It's hard for me to imagine that someone who seems to have always held such contempt for the idea of living your life out on one planet would secretly cherish the hope of returning to his own. He had chances to do so, but ran away. The Doctor has always avoided developing ties to one place, following up on the messes he creates, or taking on responsibilities. If he adopts a home, then he becomes part of a community, then he has responsibilites, then other people begin to rely on him. He seems to prefer flitting about, never having to know about the consequences of his actions or being accountable to anyone. Maybe someday this will change, but I don't think it's happened yet.

Nonetheles, I think this is an interesting and thoughtful essay.
ljc: TARDIS callingtaraljc on 29th April 2005 03:48 (UTC)
I adored Jackie in the 2-parter, and I agree 100% that her self-preoccupation was based on the fact that Rose was a-okay. But the dynamics of their relationship--even in the 2-parter--still felt a lot of ways like Rose is the one having to be mature for the both of them. It doesn't mean Jackie doesn't lvoe ehr daughter--she does. But it does mean that Jackie isn't the most grown-up grouwn-up around. After all, she could have gotten a proper job, studied for exams, and kicked out a deadbeat boyfriend before, rather than offering to try and keep Rose home. Jackie could have, but chose not to, while Rose regretted leaving school, did want a betetr job, and a better life.

I don't think the Doctor did ever seriously consider returning to Gallifrey. But he took Gallifrey's existance for granted. Even if he'd never gone back ever, the possibility that he could if he'd wanted to is what he lost--along with billions of lives, of course.

Maybe someday this will change, but I don't think it's happened yet.

Whereas I think we're seeing it now, bit by bit. I can very much see him thinking "I've got all the time in the world" and then being truly scarred when that clock stopped. It's forcing him to grow up a bit as well, which is what I think we're seeing in the new series. He's not as carefree about galavanting about space/time as he was, and I'm curious to see how that plays out. I do think the repition of "Can you keep my daughter safe?" and the question never being answered is very significant.
Cheryl: not so lonelysatine79 on 24th April 2005 20:55 (UTC)
Bravo!! That was absolutely fantastic ;) I've added this to my memories.
tonicollinstonicollins on 25th April 2005 00:41 (UTC)
Wonderful essay; cat too heavy on arms to type for long but I do have one question: Whatever happened to the Master?
R.J. Anderson: Ninth Doctor Grieverj_anderson on 25th April 2005 02:20 (UTC)
Fabulous, love it, great stuff here, I'm too tired to say anything intelligent in addition to it, except --

Was I the only one who was totally going "Mickey/Jackie OTP!!!" by the end of the episode? I mean, seriously.
Gaspodegaspode on 25th April 2005 09:33 (UTC)
And the "Big Bad wolf references" ? (Both from the Gelf and the graffiti on the Tardis)

To me they hint the doctor may have had more than a little to do with both the War and Gallifrey's destruction ...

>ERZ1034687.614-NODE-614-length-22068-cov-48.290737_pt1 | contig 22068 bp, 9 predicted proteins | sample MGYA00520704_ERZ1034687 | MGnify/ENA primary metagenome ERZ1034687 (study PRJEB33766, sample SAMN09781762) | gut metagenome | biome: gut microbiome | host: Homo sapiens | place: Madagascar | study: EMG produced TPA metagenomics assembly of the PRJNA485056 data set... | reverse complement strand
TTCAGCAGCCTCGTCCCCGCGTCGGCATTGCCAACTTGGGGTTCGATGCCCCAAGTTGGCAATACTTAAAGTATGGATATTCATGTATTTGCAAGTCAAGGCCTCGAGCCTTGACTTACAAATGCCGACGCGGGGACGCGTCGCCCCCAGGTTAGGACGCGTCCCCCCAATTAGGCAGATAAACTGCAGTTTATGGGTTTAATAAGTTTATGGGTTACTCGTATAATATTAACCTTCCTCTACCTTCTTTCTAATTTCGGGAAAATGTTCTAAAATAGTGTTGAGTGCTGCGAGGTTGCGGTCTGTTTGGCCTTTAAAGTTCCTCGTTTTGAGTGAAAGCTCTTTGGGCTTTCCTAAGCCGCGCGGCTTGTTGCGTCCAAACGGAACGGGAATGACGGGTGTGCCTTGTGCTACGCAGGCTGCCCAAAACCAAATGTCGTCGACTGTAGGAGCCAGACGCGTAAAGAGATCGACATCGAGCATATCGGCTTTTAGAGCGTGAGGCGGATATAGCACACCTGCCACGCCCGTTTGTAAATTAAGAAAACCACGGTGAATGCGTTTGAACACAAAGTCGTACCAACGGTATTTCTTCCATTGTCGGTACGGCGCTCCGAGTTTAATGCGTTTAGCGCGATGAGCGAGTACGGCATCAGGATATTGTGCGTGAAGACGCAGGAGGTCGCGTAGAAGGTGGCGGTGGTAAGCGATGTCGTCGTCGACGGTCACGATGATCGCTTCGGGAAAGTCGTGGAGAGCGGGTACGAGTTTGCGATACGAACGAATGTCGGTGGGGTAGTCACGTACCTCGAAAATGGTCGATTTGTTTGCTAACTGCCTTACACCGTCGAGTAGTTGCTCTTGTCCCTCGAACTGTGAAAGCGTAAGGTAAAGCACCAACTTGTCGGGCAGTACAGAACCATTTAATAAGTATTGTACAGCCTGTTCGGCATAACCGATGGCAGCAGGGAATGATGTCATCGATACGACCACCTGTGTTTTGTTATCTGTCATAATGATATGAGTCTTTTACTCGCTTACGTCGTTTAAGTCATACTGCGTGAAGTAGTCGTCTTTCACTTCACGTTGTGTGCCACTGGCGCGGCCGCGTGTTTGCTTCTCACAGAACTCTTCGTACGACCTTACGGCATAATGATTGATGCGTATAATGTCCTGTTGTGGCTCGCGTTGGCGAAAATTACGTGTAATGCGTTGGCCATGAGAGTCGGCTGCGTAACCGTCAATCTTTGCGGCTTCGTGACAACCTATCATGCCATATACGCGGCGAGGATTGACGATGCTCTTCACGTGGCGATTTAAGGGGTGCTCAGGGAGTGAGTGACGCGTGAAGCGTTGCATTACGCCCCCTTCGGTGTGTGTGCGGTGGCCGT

But thats just me
pbristow on 25th April 2005 19:32 (UTC)
Yep, that's my theory.

(Oh, and it's "Gelth", by the way. =:o} )
Rhirhipowered on 25th April 2005 13:29 (UTC)
Great essay. Totally can see where you're coming from.
teh nos'nostalgia_lj on 25th April 2005 18:04 (UTC)
I watched this and I thought of you...

Curse Of Fenric:

"Do you have any family yourself?"
"I don't know."
"Oh, I'm sorry. It's the war, isn't it? Must be terrible not knowing."

Cos, you have that Doctor and Families thing you ponder, yes?
Just Jennelfgirljen on 25th April 2005 20:22 (UTC)
Rambling along.....
This is one kick ass essay.
JackieKjono: kurt spock picutejackiekjono on 26th April 2005 17:10 (UTC)
I certainly hope that when they get around to explaining the time war, they don't forget about Susan. It's one little bit of canon they never go back to, really - that he has this family member out there (unless they did it with Sylvester McCoy. I missed those.) I think that permanently losing Susan would be just as bad as losing Gallifrey. Losing both at the same time - eeek.

Also - is it just me or does Rose look like a blonde version of Carol Ann Ford?
gigletgiglet on 29th April 2005 03:14 (UTC)
Oh nicely put!

I agree with you that grief is a big theme and motivator in the new series, and that it changes the Doctor/companion dynamic a lot.

I think this Doctor is also a lot darker. He *fought* in a war, presumably with his people, and (I'm sure) for his people, and he lost. I think that's going to be important in understanding him as the series goes on.
Worrals: Bad Wolflivii on 4th May 2005 22:04 (UTC)
This is completely brilliant, thanks for writing it. So many things I'd been thinking about but hadn't been able to put into words properly.

I've linked it on my journal, hope you don't mind, but all Who fans should see this.
ljc: TARDIS callingtaraljc on 16th June 2005 16:27 (UTC)
..and of course, now I feel like a git, for not realiseing you've seen this essay.


Can we blame it on the fact that I haven't had any coffee yet today?
(no subject) - livii on 16th June 2005 17:17 (UTC) (Expand)
Corgi, Hound of the Internet: Comics - Wonder Womansff_corgi on 20th February 2006 14:21 (UTC)
Pointed here by lizbee who took pity on someone on the wrong side of various Ponds who will neverever be able to get caught up, whah.

[inhales] That being said, since I can't discuss the Doctorish parts with any intelligence at all, I thought I'd help backfill about the Super-pets. Goddess save us from the leftovers of the '50s.

Krypto and Beppo were the two 'real' Kryptonians, and O I winced when I typed that. Streaky was Supergirl's Terran cat exposed to a fiddled-with sample of kryptonite which gave him temporary and renewable superpowers, but still made Kara sick as if it were green.

Believe it or not, the horse is a Greek centaur under a curse and not even vaguely Kryptonian, except his intermittent full-human form was Supergirl's boyfriend. And we think fandom comes up with tortuous and kinky romances.

Here is a hilarious review of a story that's that period's excess at it's finest, including the 'Legion of Super-Pets'. Makes one glad for the Crisis on Infinite Earths, even if they managed to screw things up badly after that all over again....